Question on outside GFI outlet

Discussion in 'Electrical Forum discussion & Blog' started by James23912, Mar 12, 2021.

  1. James23912

    James23912 Member

    Joined:
    May 16, 2020
    Location:
    Vermont
    I am installing an exterior weather resistant GFI outlet, it will rarely be used, but it is right above the panel inside so first in line to other outlets in the house, so I would prefer not to have it shut down the whole circuit, so can I bypass it for the rest of the outlets inside?
    There are holes on the back, actually 2 holes over each screw, 8 total, so I am wondering if this is so I can use only the line side? I was figuring I would need to make a pigtail. Also, the screws are in tight and when I loosened them, they are very short and it does not seem like I could attach the wires to the screws, I don’t use the push in holes normally. Thanks.
    .
     
  2. wwhitney

    wwhitney Well-Known Member

    Joined:
    Mar 17, 2019
    Location:
    Berkeley, CA
    Yes, if you don't want GFCI protection downstream, you only use the LINE side holes, not the LOAD side holes (which are usually covered by a sticker from the manufacturer.

    Yes, I believe you could put two wires on each LINE side screw for daisy chaining, instead of pigtailing (unless the circuit is half of a MWBC, in which case you must pigtail the neutral).

    As to avoiding push-in holes, the terminals on a GFCI are typically not push-in. They are clamp terminals (may be referred to as side clamp or back clamp). You strip the wire to the specified length per the gauge on the back of the GFCI, loosen the screw, insert the wire, and tighten the screw to the specified torque. The screw clamps two contacts together around the wire. So I consider them better than side wiring with a loop, and they are nothing like the pure push-in spring tension terminals (which are limited to 14 gauge).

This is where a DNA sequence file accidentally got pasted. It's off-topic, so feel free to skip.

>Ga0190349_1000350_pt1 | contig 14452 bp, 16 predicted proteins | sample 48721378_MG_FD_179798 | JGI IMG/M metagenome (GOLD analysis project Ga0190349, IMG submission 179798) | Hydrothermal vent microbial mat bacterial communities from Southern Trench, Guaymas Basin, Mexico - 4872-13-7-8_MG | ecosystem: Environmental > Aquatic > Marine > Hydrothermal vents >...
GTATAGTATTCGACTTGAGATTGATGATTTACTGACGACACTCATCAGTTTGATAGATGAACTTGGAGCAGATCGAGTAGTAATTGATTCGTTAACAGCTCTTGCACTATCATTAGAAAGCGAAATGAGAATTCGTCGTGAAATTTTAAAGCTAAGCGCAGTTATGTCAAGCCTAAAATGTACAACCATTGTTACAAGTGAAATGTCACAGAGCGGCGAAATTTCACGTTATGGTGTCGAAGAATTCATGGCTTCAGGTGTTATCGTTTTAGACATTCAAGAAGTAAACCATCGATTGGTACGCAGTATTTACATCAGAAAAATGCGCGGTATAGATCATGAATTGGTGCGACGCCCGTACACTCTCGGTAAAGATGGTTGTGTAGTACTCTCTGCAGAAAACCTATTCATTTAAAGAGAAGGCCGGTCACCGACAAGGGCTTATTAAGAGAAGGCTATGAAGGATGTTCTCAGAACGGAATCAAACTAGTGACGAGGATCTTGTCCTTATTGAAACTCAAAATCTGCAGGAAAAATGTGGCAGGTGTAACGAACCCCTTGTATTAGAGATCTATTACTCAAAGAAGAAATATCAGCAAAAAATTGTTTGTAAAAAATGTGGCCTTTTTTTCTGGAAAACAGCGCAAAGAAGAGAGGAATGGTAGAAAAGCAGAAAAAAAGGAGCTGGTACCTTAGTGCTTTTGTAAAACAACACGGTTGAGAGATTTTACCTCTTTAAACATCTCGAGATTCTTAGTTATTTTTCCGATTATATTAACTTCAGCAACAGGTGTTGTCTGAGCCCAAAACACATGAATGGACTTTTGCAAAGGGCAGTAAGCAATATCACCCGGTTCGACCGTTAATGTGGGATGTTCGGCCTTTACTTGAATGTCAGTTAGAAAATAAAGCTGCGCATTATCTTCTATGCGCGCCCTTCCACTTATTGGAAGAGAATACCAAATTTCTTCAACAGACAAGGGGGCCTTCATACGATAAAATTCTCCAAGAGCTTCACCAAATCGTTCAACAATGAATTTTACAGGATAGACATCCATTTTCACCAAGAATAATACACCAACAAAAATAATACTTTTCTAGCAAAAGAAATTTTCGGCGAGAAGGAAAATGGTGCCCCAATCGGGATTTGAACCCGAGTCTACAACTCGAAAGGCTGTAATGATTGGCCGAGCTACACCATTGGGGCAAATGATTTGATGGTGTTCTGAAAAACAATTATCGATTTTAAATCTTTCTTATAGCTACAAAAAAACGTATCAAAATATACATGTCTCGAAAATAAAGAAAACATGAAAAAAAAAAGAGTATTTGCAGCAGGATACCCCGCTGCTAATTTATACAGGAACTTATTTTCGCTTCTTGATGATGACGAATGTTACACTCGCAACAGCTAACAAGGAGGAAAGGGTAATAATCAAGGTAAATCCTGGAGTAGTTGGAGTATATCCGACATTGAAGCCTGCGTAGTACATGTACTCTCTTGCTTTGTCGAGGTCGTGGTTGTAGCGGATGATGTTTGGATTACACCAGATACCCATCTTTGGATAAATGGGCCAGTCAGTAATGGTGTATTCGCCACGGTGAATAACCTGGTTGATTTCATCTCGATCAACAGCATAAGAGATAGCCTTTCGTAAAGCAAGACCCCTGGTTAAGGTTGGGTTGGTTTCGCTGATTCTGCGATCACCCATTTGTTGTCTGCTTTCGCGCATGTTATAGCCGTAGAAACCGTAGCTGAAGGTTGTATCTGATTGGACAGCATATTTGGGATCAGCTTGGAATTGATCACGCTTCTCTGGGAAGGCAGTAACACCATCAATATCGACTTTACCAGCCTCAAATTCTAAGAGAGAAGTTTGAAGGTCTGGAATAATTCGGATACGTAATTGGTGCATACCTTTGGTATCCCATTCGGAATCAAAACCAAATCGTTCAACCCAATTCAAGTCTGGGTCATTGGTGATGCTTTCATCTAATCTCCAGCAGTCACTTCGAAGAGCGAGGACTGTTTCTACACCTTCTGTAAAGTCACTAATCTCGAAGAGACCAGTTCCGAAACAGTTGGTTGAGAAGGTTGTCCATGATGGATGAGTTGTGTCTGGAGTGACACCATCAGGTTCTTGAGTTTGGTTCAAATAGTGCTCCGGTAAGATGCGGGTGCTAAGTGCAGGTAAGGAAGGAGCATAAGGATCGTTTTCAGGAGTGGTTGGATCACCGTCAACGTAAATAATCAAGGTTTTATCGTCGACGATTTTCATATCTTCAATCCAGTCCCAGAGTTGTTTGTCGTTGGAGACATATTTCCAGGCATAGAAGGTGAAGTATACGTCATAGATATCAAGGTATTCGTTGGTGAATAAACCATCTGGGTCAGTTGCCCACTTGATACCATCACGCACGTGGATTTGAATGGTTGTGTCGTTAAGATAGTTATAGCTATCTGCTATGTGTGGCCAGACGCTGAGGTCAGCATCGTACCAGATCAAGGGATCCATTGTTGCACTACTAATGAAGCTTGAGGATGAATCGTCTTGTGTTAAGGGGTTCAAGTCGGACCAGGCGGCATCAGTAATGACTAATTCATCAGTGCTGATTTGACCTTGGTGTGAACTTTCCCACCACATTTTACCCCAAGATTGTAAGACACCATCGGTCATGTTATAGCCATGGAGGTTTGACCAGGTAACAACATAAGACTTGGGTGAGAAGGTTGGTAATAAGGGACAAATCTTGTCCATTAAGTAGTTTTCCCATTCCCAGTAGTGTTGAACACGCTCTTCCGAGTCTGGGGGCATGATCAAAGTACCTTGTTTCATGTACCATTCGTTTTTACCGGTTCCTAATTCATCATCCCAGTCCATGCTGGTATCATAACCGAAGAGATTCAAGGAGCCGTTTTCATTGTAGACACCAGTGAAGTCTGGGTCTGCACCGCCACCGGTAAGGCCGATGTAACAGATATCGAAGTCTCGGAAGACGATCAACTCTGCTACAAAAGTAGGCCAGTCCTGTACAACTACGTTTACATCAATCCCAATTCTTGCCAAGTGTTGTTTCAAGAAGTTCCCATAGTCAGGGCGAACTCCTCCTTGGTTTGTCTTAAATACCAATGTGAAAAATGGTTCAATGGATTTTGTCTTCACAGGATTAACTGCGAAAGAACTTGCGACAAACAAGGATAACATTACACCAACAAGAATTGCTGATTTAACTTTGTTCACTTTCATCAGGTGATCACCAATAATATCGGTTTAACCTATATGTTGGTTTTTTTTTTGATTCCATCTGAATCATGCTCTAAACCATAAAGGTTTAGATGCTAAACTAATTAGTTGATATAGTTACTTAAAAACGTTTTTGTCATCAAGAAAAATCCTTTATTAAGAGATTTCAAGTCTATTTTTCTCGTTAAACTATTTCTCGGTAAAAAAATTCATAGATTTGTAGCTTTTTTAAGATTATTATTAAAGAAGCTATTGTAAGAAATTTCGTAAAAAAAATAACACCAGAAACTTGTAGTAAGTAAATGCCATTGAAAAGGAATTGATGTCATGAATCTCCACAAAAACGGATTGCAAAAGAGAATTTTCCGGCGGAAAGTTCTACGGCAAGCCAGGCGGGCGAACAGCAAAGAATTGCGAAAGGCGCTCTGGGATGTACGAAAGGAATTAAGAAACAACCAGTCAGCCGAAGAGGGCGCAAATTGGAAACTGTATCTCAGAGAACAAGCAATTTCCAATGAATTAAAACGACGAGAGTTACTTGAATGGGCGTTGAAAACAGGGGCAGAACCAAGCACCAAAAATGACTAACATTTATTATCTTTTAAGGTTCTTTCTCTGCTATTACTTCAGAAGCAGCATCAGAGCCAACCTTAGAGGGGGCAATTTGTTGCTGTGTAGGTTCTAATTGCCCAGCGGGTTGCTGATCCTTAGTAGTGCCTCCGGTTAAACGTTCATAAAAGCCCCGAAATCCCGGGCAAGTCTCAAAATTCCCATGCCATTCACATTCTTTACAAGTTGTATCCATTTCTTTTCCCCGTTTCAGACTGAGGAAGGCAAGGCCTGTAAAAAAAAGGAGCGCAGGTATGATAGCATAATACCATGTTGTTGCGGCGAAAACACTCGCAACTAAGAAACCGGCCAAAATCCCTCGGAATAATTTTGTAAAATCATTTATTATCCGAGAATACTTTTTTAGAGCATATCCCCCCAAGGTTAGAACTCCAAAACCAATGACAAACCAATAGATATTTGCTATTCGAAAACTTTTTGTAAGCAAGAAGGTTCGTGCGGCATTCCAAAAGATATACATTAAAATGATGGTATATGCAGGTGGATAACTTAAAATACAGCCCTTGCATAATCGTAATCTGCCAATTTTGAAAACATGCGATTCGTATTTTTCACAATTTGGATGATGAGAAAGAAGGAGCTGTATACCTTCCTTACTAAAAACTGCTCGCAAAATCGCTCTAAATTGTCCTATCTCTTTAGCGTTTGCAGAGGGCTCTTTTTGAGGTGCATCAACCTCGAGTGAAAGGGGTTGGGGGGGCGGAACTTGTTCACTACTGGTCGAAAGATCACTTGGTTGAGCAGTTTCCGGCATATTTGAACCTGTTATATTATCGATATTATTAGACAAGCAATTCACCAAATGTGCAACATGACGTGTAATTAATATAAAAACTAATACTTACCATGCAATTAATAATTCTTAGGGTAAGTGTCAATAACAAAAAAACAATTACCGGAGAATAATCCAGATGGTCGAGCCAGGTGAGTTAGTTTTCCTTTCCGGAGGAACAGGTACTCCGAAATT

Cheers, Wayne
     
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  4. jadnashua

    jadnashua Retired Defense Industry Engineer xxx

    Joined:
    Sep 2, 2004
    Occupation:
    Retired Systems engineer for defense industry.
    Location:
    New England
    The inlet to the GFCI needs to go on the line side. If you want to keep the other receptacles without GFCI protection, attach that cable also to the line side. If you want them to be protected, they’d go on the load side. You could do this by using the two line screws, or tie them together with a pigtail that only goes to the GFCI.
     
  5. James23912

    James23912 Member

    Joined:
    May 16, 2020
    Location:
    Vermont
    Hi thanks, this weather resistant one is silent from the regular ones, it has no tape strip on the load ie and it appears you the screws. As I said, are real short so it appears, looking more closely, that you have to loosen the screws and then push the wire into the holes and tighten down the screws to hold I in place. I will give it a try later on today, thanks again
     
  6. James23912

    James23912 Member

    Joined:
    May 16, 2020
    Location:
    Vermont
    Hi again, I was able to get it the way I want, the weather resistant one is different from the regular ones, no tape on it and you do have to use the push in holes but the side screws then get tightened down to hold them in place. Appreciate the help once again
     
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